June 1, 2020
As I write this Preface, it’s been over two and a half months since COVID-19 was declared a pandemic.
This book already feels out of date now. It is impossible to predict what human life will be like when the book is in print. Hopefully by the time you read this, there will have been a reckoning, lessons learned about our world, our society, ourselves.
As of today, COVID-19 has infected over six million people worldwide (6,229,408) – and that’s only what we know about, people who have been tested. So far, the disease has claimed 373,973 lives. In the U.S. alone, 1,799,747 cases have been confirmed to date, killing over 100,000 people. At 104,702, this is more than all U.S. deaths – military and civilian – in all wars, both declared and undeclared, since World War II (102,684). And the number of dead keeps growing.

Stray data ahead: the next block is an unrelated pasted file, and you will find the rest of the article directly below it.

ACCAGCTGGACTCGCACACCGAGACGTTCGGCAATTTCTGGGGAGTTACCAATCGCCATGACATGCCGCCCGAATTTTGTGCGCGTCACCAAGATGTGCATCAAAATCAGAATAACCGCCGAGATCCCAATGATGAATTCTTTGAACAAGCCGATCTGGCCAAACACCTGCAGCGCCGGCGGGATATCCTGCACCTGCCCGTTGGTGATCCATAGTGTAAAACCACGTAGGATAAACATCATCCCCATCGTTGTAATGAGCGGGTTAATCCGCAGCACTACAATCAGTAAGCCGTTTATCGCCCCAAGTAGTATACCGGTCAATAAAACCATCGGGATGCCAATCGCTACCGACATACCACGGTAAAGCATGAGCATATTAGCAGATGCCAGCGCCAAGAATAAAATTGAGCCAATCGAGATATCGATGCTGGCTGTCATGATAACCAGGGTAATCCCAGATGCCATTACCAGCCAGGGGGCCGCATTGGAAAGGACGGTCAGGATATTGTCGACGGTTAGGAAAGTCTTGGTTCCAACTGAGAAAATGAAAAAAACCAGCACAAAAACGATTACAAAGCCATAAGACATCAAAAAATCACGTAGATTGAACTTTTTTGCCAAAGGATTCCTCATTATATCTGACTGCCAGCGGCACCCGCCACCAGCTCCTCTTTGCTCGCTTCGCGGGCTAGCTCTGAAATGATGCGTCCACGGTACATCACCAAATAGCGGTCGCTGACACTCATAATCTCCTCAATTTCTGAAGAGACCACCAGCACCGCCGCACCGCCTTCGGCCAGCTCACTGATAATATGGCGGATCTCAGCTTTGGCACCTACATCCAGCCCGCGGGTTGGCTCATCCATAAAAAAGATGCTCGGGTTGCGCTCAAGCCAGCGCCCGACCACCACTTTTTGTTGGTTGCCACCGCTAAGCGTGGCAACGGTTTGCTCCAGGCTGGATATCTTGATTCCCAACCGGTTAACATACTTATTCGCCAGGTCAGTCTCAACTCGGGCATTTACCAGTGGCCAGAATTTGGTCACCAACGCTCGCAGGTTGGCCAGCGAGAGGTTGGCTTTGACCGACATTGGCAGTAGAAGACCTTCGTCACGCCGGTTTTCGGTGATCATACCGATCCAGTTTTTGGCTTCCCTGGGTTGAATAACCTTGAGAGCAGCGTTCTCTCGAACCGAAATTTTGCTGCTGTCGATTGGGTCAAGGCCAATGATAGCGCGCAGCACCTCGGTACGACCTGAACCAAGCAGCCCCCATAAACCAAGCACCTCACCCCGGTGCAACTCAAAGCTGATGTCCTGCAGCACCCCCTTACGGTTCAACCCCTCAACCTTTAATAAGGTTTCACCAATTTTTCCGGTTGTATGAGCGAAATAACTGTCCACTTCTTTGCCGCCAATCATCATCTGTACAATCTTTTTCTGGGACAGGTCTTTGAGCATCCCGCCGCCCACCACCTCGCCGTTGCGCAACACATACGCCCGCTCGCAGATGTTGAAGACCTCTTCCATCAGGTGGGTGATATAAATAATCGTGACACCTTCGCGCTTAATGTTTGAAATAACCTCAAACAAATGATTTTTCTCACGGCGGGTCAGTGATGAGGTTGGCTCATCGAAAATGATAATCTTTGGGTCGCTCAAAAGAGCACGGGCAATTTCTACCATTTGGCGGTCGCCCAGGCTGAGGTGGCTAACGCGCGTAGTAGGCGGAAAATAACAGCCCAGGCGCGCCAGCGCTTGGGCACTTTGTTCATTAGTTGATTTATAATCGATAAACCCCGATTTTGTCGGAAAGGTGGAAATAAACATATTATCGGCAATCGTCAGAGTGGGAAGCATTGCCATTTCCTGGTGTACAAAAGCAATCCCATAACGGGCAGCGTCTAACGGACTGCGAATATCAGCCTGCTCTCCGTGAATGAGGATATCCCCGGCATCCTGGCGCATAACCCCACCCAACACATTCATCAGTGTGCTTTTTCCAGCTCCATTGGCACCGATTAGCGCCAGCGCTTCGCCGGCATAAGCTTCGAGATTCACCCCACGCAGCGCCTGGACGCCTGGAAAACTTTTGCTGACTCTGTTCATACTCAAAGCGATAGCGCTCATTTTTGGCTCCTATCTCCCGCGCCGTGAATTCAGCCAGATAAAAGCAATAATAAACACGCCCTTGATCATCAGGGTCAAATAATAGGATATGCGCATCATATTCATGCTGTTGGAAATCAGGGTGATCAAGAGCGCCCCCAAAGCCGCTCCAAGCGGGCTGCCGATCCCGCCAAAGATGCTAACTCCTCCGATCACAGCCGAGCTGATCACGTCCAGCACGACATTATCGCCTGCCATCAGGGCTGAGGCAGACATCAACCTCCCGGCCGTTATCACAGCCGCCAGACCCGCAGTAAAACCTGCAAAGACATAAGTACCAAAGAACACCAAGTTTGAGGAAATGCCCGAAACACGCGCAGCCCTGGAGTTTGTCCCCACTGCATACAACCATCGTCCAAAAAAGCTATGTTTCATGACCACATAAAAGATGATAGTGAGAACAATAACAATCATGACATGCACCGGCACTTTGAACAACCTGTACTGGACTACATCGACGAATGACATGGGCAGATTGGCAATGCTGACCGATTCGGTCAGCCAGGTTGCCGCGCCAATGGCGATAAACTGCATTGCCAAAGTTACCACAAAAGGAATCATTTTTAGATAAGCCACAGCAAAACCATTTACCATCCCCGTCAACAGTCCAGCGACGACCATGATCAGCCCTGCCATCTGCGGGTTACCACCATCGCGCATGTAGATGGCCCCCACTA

The virus spread as quickly as people within today’s global economy. As of this writing, neither a cure nor a vaccine has been found. The public health goal has been to “flatten the curve” by limiting contact, from what was incorrectly called “social distancing” to stay-at-home orders and shutting down all but “essential” workplaces. Experience from other countries has shown that a hands-on, active approach from a central government anchored on clear messaging and consistent enforcement, and robust and equitable testing and response, has stemmed, slowed, and in some cases all but stopped the disease, yet the United States did not (and as of this writing does not) have that sort of plan in place. We have much to learnfrom local experiences everywhere.[i] COVID-19 should have ended the “debate” on universal health care, not just out of empathy but also principled, collective self-interest: truly the best way to protect me is to protect you.